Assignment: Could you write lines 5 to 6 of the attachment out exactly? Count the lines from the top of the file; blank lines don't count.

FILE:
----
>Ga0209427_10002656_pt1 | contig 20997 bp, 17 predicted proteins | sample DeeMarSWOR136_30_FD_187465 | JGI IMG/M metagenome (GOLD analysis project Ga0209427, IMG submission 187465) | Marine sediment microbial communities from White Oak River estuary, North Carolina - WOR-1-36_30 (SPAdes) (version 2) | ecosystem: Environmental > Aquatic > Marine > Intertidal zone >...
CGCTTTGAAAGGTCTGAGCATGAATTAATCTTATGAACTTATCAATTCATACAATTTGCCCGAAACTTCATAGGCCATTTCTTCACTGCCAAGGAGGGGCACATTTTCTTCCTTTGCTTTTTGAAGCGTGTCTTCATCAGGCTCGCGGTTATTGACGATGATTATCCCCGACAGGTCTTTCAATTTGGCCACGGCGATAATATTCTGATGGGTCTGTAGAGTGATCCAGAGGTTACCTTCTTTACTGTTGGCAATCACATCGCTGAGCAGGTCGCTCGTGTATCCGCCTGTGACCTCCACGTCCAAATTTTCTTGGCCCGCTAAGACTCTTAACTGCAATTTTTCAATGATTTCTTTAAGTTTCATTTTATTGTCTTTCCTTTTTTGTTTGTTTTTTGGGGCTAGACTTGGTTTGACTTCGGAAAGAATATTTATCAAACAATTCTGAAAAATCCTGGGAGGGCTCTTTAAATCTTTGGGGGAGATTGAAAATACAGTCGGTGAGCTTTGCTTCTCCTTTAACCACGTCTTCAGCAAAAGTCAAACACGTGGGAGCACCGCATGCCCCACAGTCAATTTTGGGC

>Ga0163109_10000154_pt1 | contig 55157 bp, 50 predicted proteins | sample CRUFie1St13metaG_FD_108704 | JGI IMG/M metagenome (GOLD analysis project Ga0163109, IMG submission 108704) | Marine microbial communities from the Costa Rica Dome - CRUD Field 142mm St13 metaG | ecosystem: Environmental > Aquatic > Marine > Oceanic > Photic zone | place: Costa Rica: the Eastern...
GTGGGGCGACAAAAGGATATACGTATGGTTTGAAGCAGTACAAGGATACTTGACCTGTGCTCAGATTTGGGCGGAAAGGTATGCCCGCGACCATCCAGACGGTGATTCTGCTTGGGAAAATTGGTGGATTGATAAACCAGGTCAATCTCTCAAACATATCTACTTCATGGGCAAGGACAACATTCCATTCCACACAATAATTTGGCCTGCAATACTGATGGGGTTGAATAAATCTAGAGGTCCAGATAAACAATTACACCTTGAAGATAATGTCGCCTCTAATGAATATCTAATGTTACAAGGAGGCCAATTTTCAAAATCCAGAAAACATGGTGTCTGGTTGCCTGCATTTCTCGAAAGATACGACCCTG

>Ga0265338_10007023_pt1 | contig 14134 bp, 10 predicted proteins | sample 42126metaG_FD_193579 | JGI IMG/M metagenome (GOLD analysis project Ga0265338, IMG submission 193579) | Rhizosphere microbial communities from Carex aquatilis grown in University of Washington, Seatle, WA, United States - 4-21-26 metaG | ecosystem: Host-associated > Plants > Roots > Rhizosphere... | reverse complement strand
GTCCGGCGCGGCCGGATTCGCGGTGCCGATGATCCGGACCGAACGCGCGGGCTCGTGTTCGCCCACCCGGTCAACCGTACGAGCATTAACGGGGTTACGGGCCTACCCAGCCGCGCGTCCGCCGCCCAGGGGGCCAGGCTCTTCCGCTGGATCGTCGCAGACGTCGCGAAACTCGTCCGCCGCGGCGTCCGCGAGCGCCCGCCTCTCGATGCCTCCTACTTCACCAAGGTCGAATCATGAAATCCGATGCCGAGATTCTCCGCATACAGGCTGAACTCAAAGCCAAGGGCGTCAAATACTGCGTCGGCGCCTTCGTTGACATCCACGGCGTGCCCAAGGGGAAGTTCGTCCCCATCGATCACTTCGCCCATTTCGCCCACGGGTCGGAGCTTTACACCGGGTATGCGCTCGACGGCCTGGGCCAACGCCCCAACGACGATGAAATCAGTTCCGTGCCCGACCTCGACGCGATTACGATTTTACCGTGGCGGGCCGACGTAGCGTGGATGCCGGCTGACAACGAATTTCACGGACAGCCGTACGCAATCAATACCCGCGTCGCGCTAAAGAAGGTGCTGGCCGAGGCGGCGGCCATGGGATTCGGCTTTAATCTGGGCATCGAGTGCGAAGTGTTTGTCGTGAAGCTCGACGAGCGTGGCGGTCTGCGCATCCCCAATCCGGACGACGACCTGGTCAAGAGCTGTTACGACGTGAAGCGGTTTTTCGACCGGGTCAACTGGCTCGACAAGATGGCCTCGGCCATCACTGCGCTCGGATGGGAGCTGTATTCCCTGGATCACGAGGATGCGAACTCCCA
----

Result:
>Ga0265338_10007023_pt1 | contig 14134 bp, 10 predicted proteins | sample 42126metaG_FD_193579 | JGI IMG/M metagenome (GOLD analysis project Ga0265338, IMG submission 193579) | Rhizosphere microbial communities from Carex aquatilis grown in University of Washington, Seatle, WA, United States - 4-21-26 metaG | ecosystem: Host-associated > Plants > Roots > Rhizosphere... | reverse complement strand
GTCCGGCGCGGCCGGATTCGCGGTGCCGATGATCCGGACCGAACGCGCGGGCTCGTGTTCGCCCACCCGGTCAACCGTACGAGCATTAACGGGGTTACGGGCCTACCCAGCCGCGCGTCCGCCGCCCAGGGGGCCAGGCTCTTCCGCTGGATCGTCGCAGACGTCGCGAAACTCGTCCGCCGCGGCGTCCGCGAGCGCCCGCCTCTCGATGCCTCCTACTTCACCAAGGTCGAATCATGAAATCCGATGCCGAGATTCTCCGCATACAGGCTGAACTCAAAGCCAAGGGCGTCAAATACTGCGTCGGCGCCTTCGTTGACATCCACGGCGTGCCCAAGGGGAAGTTCGTCCCCATCGATCACTTCGCCCATTTCGCCCACGGGTCGGAGCTTTACACCGGGTATGCGCTCGACGGCCTGGGCCAACGCCCCAACGACGATGAAATCAGTTCCGTGCCCGACCTCGACGCGATTACGATTTTACCGTGGCGGGCCGACGTAGCGTGGATGCCGGCTGACAACGAATTTCACGGACAGCCGTACGCAATCAATACCCGCGTCGCGCTAAAGAAGGTGCTGGCCGAGGCGGCGGCCATGGGATTCGGCTTTAATCTGGGCATCGAGTGCGAAGTGTTTGTCGTGAAGCTCGACGAGCGTGGCGGTCTGCGCATCCCCAATCCGGACGACGACCTGGTCAAGAGCTGTTACGACGTGAAGCGGTTTTTCGACCGGGTCAACTGGCTCGACAAGATGGCCTCGGCCATCACTGCGCTCGGATGGGAGCTGTATTCCCTGGATCACGAGGATGCGAACTCCCA